An investment analyst calls SolarTown, inquiring about trends in the solar panel market for 2011, particularly the supply of modules. It reminds me of the study I heard about in business school that if you ask 100 of the leading economists whether interest rates will rise or fall, 42% will get it right. You can pay a lot of money for analyst reports, but with the solar energy market expanding rapidly and incentives seemingly changing day to day, it is hard to predict supplies. That has been a challenge for us, especially last year, but we think that we did well by our customers to secure modules at good prices.
We should say right up front that we generally have a bias in favor of microinverters. Most of the solar energy systems that we sell at SolarTown are sold with microinverters rather than central inverters. We have explained in our learning article explaining inverters and micro inverters why generally we favor microinverters in the residential solar market. Our recommendation, however, may be tempered by our recent experience dealing with customer care of the leading microinverter manufacturer, Enphase. Microinverters have quickly garnered acceptance especially for solar installations on homes. Although we expect some major competition starting this year, Enphase is undoubtedly the leader of this fast expanding market, and as of this writing, is the only microinverter we carry at SolarTown. We may have not been as sensitive to the reliability issue of microinverters, or particularly the Enphase microinverter, until one of the Enphase parts failed on one of our customer’s installations. The part that failed was the Enphase Envoy, which is, according to Enphase, the “communications gateway” for the solar energy system. It basically monitors the performance of the system.
As the blizzard batters almost a third of the country, solar energy may not be the first thing on people’s mind. Our customers who install solar energy system in the Midwest are best staying out of harm’s way as the sun is not going to be casting its rays on solar panels in the US today. That is one of the oddities about solar energy: you need the sun to produce electricity. And when it is safe to go outside, probably the homeowners with solar panels on their roofs will be trying to sweep (please don’t shovel) the snow off their solar panels for two very good reasons. As you start digging out from the big storm, start thinking about design your solar energy systems for the spring.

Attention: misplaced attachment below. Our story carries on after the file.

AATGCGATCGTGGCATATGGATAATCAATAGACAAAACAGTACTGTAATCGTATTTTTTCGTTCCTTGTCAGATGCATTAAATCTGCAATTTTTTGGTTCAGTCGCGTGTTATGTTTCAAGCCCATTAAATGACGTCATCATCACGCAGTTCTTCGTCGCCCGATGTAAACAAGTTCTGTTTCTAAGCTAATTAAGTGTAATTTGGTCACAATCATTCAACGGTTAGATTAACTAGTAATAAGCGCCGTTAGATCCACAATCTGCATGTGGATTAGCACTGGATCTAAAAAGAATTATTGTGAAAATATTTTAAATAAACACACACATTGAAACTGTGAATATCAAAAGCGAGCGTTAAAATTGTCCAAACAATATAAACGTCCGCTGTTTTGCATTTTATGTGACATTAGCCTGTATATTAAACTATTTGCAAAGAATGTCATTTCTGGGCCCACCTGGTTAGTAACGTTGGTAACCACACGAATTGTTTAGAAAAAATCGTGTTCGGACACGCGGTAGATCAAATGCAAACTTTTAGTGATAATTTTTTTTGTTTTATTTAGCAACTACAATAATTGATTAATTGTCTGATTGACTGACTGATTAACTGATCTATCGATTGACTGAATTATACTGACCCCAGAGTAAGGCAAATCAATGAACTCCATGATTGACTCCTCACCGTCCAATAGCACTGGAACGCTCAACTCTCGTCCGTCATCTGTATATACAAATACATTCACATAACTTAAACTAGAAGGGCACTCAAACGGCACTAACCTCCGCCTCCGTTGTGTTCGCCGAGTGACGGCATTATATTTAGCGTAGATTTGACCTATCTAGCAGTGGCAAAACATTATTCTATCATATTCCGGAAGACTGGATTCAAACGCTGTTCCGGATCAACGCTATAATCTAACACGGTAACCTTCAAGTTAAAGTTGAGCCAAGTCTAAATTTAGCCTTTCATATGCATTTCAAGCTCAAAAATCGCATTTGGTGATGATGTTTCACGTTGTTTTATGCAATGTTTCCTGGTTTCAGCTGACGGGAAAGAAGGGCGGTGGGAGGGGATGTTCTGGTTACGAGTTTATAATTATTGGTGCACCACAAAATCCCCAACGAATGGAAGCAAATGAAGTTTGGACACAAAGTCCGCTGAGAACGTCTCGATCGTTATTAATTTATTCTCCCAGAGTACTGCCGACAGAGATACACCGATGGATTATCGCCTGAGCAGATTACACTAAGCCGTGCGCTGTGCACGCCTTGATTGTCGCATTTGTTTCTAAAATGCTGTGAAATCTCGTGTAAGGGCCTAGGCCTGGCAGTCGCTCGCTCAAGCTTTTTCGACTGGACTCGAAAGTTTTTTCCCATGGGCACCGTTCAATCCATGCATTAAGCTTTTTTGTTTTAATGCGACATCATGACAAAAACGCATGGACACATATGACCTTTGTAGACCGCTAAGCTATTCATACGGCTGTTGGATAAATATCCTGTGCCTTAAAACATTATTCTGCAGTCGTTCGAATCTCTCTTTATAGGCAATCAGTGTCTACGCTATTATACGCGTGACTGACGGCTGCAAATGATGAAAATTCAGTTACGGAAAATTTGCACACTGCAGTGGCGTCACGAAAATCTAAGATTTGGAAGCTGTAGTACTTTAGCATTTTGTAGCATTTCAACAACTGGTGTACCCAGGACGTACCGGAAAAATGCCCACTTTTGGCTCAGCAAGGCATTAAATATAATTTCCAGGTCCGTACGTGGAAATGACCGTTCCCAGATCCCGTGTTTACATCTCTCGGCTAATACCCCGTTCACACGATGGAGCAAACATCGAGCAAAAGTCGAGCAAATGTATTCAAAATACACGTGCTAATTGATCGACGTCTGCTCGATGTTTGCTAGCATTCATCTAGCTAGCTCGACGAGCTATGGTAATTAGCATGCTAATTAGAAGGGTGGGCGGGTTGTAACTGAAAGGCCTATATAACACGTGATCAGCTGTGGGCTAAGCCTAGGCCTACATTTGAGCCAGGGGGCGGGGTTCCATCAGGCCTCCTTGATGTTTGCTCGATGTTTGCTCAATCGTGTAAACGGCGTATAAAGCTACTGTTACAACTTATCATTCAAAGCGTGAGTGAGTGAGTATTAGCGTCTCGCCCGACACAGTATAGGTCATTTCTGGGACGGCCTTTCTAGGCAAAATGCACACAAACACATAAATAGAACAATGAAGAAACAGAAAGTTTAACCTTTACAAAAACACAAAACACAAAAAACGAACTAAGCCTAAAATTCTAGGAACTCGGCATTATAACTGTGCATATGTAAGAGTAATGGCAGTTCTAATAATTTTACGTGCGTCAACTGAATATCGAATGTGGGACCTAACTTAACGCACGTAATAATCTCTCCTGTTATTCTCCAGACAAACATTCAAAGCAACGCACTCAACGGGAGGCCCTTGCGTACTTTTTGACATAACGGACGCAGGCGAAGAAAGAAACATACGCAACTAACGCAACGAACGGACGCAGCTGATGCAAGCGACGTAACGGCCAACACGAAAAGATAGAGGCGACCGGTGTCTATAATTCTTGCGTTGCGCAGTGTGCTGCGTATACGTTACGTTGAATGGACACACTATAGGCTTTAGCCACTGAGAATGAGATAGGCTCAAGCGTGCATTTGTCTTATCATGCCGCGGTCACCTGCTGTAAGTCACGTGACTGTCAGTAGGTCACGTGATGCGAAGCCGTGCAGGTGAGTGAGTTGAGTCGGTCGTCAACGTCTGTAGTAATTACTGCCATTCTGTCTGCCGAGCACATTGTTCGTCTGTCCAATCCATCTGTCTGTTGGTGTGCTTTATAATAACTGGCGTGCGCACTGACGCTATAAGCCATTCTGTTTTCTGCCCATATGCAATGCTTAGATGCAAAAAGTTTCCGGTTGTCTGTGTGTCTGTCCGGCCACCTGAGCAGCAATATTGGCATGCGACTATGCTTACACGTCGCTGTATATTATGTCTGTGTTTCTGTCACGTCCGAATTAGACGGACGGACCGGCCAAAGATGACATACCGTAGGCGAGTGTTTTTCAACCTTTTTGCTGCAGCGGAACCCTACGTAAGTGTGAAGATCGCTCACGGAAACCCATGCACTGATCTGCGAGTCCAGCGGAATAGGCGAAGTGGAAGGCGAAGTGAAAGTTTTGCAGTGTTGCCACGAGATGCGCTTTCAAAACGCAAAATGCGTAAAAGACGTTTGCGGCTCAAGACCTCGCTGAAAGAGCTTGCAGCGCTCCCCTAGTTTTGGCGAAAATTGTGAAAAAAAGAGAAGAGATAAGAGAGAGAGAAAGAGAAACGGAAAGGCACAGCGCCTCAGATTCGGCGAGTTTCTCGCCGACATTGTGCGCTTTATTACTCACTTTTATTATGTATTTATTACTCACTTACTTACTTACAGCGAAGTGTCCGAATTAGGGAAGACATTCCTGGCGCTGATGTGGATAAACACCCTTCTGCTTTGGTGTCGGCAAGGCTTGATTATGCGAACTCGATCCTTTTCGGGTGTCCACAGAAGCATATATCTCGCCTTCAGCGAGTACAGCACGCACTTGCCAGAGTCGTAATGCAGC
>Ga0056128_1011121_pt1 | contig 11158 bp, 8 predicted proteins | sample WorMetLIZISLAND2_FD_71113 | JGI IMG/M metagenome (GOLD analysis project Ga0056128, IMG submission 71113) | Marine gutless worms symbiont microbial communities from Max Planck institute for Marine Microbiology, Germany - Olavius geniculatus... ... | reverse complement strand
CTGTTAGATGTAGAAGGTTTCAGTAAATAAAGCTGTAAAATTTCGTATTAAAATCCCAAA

These are some of the highlights of the year gone by and an outlook of things to come for 2011. The solar industry has waited to find out what would be the fate of the Treasury Grant program. If you haven’t tuned in for this debate, this development is very good news for the renewable energy industry. The solar industry had another stellar growth year. A recent report predicted that the industry will grow as much as 22% in 2010, when all of the numbers (modules) have been counted. The one gnawing issue is that the solar industry is quickly becoming a Chinese industry, as even today the Chinese own 66% of world production. It was a better year to put home solar panels on your roof than investing in solar stocks. Morningstar says that solar investors “could be in for a rude awakening come 2011.” The biggest change in the industry came with the micro-inverter. Sure, solar panel efficiencies improved, which means more output for the buck, and the price of PV came down, but the biggest change in the industry came with the industry acceptance for residential PV installation of the micro-inverter. Enphase is no doubt the market leader, but there are many, many wanabees and the competition for micro-inverters will heat up in 2011. The other major shift we saw in the industry is that regardless of whether the homeowner gets a micro-inverter, the homeowner almost invariably wants to get monitoring of the solar energy system.